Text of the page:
Diagnosing Computer Problems: 10 Steps (with Pictures)

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Diagnosing Computer Problems: 10 Steps (with Pictures)
Diagnosing Computer Problems: 10 Steps (with Pictures)

Many people face everyday computer problems that are easy to solve, yet they are unable to diagnose the real problem. While there are many possible problems with a computer, this article explains what to look for when dealing with common problems.


Diagnose a Computer Problem Step 1

Step 1. Check the POST information

POST stands for Power On Self Test. This is usually the first or second to appear on a computer after turning on the machine. This is displayed before the operating system starts loading. The POST will show any hardware issues (which prevent the computer from booting), as well as hardware issues that cause the computer to start but not run at full capacity.

Diagnose a Computer Problem Step 2

Step 2. Note the loading time of the OS (operating system)

More than usual loading time can indicate hard drive search errors (or other errors).

Diagnose a Computer Problem Step 3

Step 3. Watch for graphical issues once the OS loads

Decreased graphics can indicate driver issues or hardware errors with graphics cards.

Diagnose a Computer Problem Step 4

Step 4. Take an auditory test

An auditory test is an unorthodox, but still effective way of assessing how well a computer is working. Play an audio file of reasonable length (usually above 30 seconds). If the audio stutters or sounds sluggish, it usually means that the processor has to pull hard, or there isn't enough RAM to run all of the loaded programs. Changing the startup sound is a great way to apply this test. Another issue related to choppy sound has to do with PIO (Programmed Input/Output) mode. This affects how the hard drive reads and writes data from a drive. Switching to DMA makes for faster reads and writes, and can sometimes fix choppy audio.

Diagnose a Computer Problem Step 5

Step 5. Check all recently installed hardware

Many operating systems, especially Windows, can conflict with new drivers. The driver may be badly written, or it may conflict with another process. Windows will usually notify you about devices causing or having a problem. Check this through Device Manager, which can be accessed from Control Panel > System > Hardware tab, then by clicking Device Manager. Use this to check and control the properties of the hardware.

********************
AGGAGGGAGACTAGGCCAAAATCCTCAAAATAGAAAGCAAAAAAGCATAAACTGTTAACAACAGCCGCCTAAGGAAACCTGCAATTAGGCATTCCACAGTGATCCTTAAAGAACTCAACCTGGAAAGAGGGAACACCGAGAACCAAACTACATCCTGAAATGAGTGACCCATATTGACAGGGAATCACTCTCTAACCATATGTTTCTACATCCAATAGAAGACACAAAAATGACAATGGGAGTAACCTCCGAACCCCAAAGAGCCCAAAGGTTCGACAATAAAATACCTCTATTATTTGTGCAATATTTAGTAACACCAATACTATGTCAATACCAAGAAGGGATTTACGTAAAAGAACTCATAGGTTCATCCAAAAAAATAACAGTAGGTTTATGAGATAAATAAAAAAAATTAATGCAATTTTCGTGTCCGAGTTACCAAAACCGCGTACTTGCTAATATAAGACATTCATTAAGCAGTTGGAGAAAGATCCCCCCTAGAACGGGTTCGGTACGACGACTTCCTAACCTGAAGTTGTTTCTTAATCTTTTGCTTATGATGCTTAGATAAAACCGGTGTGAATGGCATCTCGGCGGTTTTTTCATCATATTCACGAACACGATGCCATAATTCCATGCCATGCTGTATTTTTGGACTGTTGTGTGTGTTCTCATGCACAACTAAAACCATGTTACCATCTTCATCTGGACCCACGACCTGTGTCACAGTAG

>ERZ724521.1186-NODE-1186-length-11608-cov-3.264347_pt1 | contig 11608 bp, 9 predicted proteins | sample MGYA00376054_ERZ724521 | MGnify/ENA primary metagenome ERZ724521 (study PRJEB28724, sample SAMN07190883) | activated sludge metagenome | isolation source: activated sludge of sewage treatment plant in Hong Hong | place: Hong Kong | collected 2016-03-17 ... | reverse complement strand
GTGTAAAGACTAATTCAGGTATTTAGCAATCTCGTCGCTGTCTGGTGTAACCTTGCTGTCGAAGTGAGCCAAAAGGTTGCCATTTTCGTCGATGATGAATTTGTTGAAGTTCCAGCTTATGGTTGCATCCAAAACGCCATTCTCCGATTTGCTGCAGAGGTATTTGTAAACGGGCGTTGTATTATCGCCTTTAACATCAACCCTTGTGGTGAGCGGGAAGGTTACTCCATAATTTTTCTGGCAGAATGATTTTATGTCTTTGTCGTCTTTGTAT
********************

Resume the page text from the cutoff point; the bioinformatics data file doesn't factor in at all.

Diagnose a Computer Problem Step 6

Step 6. Check recently installed software

Software may have higher system requirements than the machine can handle. Chances are, if a problem starts after launching some software, that software is the cause. If the problem occurs right at startup, then it could be caused by software that starts automatically at startup.

Diagnose a Computer Problem Step 7

Step 7. Check RAM and CPU usage

A common problem is a jerky or slow system. If a system is jerky, it's a good idea to consider whether a program needs more resources than the computer can supply. An easy way to check this is through the Task Manager. Right-click on the taskbar, select Task Manager and click the Processes tab. The CPU column contains a number that indicates the percentage of CPU that the process is using. The Memory column indicates how much memory a process is using.

Diagnose a Computer Problem Step 8

Step 8. Listen to the computer

If the hard drive produces scratchy or loud noises, turn off the computer and have a professional diagnose the hard drive. Listen to the CPU fan. This will run at a high speed when the CPU is running above its own power.

Diagnose a Computer Problem Step 9

Step 9. Run a virus and malware scan

Performance issues can also be caused by malware on the computer. A virus scan can clarify any problems. Use a frequently updated virus scanner (such as Norton or Avast!) and a frequently updated malware scanner (such as Spybot Search & Destroy).

Diagnose a Computer Problem Step 10

Step 10. Check if there are any problems in safe mode

As a last resort, check the issue in safe mode. To enter safe mode, repeatedly press F8 during the POST phase (this works on most systems). If the problem persists in safe mode, then chances are the operating system itself is the culprit.


  • These procedures can help identify common problems, but searching for a specific problem may require special tools or techniques.
  • If you're unsure about diagnosing or repairing a computer problem, it's best to let a certified technician do it for a reasonable fee.


  • Do not try to fix problems if you are not sure what you are doing and what the result will be, as well as what the possible consequences may be.
  • Always consult a competent computer technician, whether solving problems yourself or under supervision.

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